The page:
Remember that you are asking or proposing one give up their freedom of self movement, that they probably have been doing for 50+ years or so. How would you feel? Think about it before you act.

God Bless & Keep You & This Country of Ours!

Wednesday, November 12, 2014

Come and Listen

When I first heard about what Olivia Mastry and ACT on Alzheimer's are doing in Minnesota, I had one thought:
They've established dementia-friendly environments in 32 different communities. We will learn from Olivia Mastry more about the power of dementia-friendly communities and use their model to create dementia-friendly environments in all our communities.
Olivia, Executive Lead of ACT on Alzheimer's, will be joining us for our next Alzheimer's Talks on Nov. 18 to answer questions about making your own community dementia-friendly.
ACT on Alzheimer's recognizes there's no one-size-fits-all solution, but they're all borne out of a series of foundational principles you can get started on, whether in your whole community or at your business, place of worship, etc. Olivia will share her recommendations, including lessons learned, and a toolkit with concrete steps in developing a plan.
Join me to learn more about how her work is helping those with dementia and how you can apply ACT's vision in your community.
Please, join us for the conversation by clicking the button below to register for our call on Tuesday, Nov. 18, from 3 – 4 p.m. Eastern time.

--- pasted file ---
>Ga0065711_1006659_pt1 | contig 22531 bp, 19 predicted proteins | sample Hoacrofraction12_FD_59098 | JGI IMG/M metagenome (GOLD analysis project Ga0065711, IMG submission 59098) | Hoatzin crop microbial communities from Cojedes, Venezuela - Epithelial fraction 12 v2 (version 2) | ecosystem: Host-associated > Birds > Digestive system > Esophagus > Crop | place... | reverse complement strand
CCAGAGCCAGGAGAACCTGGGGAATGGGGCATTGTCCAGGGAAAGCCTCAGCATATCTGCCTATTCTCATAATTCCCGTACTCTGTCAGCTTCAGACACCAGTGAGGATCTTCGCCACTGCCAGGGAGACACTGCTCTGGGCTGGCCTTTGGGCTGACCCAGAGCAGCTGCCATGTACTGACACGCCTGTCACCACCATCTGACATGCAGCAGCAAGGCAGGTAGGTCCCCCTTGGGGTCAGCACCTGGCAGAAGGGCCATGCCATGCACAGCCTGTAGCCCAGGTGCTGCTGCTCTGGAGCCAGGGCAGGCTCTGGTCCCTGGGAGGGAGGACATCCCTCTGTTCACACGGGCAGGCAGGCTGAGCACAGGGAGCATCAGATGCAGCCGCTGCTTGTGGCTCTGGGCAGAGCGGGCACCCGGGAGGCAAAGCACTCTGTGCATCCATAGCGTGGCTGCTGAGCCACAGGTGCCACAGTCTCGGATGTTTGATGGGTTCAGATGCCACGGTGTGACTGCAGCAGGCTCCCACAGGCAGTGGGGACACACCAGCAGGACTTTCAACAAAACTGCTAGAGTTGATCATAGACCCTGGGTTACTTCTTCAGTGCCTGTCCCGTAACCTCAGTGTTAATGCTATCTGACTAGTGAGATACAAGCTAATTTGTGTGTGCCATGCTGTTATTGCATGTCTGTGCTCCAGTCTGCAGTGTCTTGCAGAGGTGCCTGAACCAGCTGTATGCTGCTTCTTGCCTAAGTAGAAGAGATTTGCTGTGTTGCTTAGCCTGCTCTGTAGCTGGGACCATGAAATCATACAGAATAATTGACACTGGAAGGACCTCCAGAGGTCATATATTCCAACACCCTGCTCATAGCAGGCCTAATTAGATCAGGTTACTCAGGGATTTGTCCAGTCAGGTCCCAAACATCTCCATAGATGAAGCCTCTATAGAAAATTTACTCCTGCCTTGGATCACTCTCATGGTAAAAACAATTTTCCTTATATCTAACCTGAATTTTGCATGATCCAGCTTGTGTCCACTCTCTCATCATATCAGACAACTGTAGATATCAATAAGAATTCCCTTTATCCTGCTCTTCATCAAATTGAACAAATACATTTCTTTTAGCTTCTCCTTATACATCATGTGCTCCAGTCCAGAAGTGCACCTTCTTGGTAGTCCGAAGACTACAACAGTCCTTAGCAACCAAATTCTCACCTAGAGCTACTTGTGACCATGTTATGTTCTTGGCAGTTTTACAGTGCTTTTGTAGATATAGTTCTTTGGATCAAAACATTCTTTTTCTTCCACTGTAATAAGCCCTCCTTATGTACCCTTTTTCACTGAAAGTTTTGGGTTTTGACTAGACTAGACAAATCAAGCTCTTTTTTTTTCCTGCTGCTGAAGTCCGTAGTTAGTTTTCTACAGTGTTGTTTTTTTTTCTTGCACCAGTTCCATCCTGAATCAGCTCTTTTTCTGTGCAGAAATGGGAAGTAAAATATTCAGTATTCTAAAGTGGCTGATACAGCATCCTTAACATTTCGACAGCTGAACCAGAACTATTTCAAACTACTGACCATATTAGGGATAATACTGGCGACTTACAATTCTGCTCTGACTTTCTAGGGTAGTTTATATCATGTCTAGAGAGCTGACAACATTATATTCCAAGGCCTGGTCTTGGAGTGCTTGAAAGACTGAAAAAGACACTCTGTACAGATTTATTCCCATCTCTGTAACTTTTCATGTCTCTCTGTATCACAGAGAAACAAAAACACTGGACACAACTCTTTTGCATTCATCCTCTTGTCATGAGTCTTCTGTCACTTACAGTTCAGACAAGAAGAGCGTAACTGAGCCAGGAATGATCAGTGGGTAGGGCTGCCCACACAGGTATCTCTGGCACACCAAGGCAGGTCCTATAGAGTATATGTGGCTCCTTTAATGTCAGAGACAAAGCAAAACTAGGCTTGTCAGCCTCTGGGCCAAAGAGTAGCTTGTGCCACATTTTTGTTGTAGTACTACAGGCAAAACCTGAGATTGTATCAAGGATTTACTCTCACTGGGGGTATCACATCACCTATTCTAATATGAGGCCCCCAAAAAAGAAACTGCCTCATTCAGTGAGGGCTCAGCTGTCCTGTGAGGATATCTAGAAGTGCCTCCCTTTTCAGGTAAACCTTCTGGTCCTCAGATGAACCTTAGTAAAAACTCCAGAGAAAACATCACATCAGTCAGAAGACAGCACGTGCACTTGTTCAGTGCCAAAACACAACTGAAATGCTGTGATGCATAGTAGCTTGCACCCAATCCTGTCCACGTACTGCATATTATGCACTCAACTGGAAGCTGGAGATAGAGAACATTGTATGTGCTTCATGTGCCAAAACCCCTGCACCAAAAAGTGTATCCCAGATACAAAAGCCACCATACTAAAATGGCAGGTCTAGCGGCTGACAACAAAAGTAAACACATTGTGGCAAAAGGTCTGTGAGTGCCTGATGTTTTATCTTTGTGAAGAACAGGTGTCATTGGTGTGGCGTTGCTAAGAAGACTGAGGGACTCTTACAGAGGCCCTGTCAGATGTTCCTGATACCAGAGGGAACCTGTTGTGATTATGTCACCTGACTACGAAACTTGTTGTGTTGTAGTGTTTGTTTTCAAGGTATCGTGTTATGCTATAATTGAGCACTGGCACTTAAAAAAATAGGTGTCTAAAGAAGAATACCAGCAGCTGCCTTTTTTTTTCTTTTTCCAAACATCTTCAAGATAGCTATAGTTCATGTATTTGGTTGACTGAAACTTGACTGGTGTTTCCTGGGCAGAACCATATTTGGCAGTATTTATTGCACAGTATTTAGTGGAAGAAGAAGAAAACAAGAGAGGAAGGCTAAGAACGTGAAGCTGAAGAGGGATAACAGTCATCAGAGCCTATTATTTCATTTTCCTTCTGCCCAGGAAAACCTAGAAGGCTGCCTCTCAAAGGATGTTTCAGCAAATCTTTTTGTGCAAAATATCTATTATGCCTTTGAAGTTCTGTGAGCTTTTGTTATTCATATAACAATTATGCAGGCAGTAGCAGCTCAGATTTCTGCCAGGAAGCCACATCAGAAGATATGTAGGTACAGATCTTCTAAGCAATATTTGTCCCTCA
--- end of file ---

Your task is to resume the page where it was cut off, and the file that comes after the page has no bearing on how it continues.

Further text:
Yes, I will attendSorry, I can't make it (but send me a recap afterwards)
The truth is, the only way we'll end Alzheimer's and make lives better for sufferers and caregivers is to do it together. This innovative approach needs to expand across the country, and I can't wait for you to learn more about it.
God Bless & Keep You & This Country of Ours!

Saturday, November 01, 2014

I Return The Favor Geoffrey Beene Fdn.

Some of you may recall The Alzheimer's Project produced by HBO. I was in one of the segments with 6 others who have passed and a number of those in the other segments mentioned have also passed. Geoffrey Beene Foundation helped with funding for the program. This is my opportunity to help them. Please check this out and see if this will help benefit any of you. By the way when I used to dress for work all my dress shirts' were Geoffrey Beene (still have one 20+yrs later)


This form was submitted:  Oct 29 2014 / 13:51:31 by a visitor

userid = jpotocny
FirstLastName = Brittany Brown
Email = bmichelle08@gmail.com
Message = Mrs. Meryl Comer, president of the Geoffrey Beene Foundation Alzheimer’s Initiative and leading Alzheimer’s advocate has launched a Caregiver Health-eBrain Study, the first of its kind to characterize the brain health profile of caregivers.

This is a study, but it is also a political statement that caregivers matter.  This study will help make certain that we are not just given lip-service by the politicians. We are contacting you because you have cultivated a very loyal following. You know your audience and what will resonate with them.
Would you be willing to help us spread the message to caregivers across the nation, by promoting the study to your audience?

JOIN THE STUDY HERE: www.health-ebrain.org Watch the video about the study here: https://www.youtube.com/watch?v=7dD3ROvJvbo&index=1&list=PLETJvf11XiB-gdknC0IyHe9uKtPQcvrw j

Feel free to contact me, Brittany Brown, at bmichelle08@gmail.com for more information or with any additional questions.

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God Bless & Keep You & This Country of Ours!